|East Timor, Kisar|
Fataluku has high dialect diversity, and may be more than a single language, for example with Rusenu. An additional Makuv'a (Lovaea) branch was once assumed for East Timor, but that appears to be a heavily Papuan-influenced Austronesian language.
The fourth Papuan language spoken in East Timor, Bunak, is more distantly related. It is currently unknown if they are closer to each other or to the Alor–Pantar languages; all are clearly related. They may be closest to the West Bomberai languages of mainland New Guinea, but this is as yet speculative.
proto-ET Oirata (object) Fataluku Makasai 1sg *ani an-te (ani) ani ani 2sg *ai aa-te/ee-te (ee) e ai 1ex *ini in-te (in) ini ini 1in *api ap-te (ap) afi fi 2pl *i ii-te (ii) i i
Mandala et al. (2011) reconstruct five vowels, *a, *e, *i, *o, *u, and the following consonants, based on 200 cognate sets:
Labial Alveolar Velar Glottal Nasal *m *n Occlusive *p *t *k *ʔ Fricative *s Sonorant *w *l, *r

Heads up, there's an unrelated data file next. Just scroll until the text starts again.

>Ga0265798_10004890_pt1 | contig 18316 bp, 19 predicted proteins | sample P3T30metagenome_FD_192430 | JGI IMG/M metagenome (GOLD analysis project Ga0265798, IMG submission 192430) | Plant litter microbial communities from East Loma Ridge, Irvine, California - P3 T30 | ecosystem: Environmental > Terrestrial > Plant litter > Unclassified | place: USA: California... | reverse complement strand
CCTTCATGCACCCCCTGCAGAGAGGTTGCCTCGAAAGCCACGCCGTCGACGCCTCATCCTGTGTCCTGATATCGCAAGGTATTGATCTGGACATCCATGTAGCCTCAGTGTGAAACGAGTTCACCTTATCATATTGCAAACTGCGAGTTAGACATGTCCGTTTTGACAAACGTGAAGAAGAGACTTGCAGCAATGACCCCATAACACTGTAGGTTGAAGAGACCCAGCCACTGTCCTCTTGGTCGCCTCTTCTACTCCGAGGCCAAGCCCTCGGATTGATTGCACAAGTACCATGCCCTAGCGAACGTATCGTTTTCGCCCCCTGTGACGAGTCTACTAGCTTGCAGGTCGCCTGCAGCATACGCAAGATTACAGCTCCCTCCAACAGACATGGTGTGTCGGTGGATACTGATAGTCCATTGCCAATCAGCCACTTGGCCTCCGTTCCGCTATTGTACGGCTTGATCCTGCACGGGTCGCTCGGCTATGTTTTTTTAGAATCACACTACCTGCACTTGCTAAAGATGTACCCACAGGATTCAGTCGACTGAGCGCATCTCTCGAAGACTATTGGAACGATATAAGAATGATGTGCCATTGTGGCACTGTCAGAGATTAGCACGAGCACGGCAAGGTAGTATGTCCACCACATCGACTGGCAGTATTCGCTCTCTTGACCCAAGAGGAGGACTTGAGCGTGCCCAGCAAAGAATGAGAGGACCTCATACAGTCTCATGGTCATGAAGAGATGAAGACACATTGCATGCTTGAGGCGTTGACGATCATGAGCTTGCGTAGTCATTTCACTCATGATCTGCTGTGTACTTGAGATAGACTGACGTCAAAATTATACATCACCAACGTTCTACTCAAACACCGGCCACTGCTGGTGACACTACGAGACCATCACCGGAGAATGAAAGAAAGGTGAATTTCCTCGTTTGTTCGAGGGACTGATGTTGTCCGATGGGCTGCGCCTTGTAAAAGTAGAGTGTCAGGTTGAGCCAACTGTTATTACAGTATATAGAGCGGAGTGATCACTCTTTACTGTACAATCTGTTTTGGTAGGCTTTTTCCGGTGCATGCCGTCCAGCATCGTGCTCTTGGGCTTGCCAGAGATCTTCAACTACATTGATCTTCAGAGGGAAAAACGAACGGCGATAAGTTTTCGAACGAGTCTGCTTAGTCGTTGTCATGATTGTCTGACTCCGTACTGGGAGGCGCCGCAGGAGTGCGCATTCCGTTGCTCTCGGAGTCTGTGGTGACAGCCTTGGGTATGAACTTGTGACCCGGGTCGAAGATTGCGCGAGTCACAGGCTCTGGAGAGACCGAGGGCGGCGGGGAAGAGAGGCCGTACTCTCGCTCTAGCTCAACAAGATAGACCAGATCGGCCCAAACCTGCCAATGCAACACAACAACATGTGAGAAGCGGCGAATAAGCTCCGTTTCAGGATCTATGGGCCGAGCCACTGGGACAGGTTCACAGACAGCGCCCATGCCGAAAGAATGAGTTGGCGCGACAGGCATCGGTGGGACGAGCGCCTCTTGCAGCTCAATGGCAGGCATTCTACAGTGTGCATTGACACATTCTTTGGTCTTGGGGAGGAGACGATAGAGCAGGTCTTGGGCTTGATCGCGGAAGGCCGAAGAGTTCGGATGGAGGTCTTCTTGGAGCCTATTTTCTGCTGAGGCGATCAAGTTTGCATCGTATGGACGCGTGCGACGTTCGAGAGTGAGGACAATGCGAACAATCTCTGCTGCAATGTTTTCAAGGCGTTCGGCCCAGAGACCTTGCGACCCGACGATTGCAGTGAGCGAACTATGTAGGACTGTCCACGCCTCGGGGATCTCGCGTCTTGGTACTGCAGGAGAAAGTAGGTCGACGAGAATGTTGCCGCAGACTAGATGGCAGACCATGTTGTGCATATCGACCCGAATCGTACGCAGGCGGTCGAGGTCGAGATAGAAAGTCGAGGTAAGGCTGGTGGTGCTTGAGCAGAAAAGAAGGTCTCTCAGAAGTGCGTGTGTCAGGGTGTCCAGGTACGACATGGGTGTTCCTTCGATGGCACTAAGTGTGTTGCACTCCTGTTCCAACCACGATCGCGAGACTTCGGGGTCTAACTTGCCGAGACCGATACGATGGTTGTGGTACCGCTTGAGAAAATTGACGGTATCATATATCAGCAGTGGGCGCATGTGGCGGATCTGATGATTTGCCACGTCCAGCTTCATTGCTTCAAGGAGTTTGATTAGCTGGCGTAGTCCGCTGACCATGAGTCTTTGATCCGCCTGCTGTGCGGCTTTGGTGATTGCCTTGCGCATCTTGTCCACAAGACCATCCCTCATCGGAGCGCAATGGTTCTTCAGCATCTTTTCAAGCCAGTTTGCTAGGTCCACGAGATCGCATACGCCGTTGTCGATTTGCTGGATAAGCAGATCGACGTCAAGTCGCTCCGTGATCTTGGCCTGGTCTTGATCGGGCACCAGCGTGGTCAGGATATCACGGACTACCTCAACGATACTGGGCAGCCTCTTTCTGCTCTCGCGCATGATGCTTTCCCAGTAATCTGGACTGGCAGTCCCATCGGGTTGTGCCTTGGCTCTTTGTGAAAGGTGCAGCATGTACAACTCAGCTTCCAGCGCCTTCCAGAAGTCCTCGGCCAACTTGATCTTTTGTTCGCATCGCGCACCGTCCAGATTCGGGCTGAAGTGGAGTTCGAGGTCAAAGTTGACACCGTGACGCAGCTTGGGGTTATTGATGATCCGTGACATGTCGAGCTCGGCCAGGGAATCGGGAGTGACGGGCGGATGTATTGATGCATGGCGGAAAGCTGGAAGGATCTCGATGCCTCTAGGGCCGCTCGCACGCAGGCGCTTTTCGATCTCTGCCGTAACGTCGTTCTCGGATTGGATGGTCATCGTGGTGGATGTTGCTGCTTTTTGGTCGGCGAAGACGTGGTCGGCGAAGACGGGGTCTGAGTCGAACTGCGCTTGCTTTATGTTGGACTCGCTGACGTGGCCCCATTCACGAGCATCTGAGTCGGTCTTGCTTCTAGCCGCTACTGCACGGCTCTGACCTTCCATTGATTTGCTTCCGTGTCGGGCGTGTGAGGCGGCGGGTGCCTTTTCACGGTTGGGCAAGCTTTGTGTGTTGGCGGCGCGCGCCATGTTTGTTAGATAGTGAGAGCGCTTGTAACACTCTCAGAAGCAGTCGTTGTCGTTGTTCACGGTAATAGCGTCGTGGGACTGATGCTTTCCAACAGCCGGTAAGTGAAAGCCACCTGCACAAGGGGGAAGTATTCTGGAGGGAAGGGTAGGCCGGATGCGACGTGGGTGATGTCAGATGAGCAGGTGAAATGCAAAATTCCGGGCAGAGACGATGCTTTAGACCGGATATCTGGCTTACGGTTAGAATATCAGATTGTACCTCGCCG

*h and *j appear at the level of proto-Oirata–Fataluku.
- Hammarström, Harald; Forkel, Robert; Haspelmath, Martin; Bank, Sebastian, eds. (2016). "East Timor". Glottolog 2.7. Jena: Max Planck Institute for the Science of Human History.
- Mandala, Halus; Aron Meko Mbete, Ni Made Dhanawaty and Inyo Yis Fernandez. 2011: “Phonological Evolution of Oirata and its Genetic Relationship with Non-Austronesian Languages in Timor-Leste”, Denpasar: Ejournal Universitas Udayana.
- Ross, Malcolm (2005). "Pronouns as a preliminary diagnostic for grouping Papuan languages". In Andrew Pawley; Robert Attenborough; Robin Hide; Jack Golson. Papuan pasts: cultural, linguistic and biological histories of Papuan-speaking peoples. Canberra: Pacific Linguistics. pp. 15–66. ISBN 0858835622. OCLC 67292782.
- ee-te is a polite form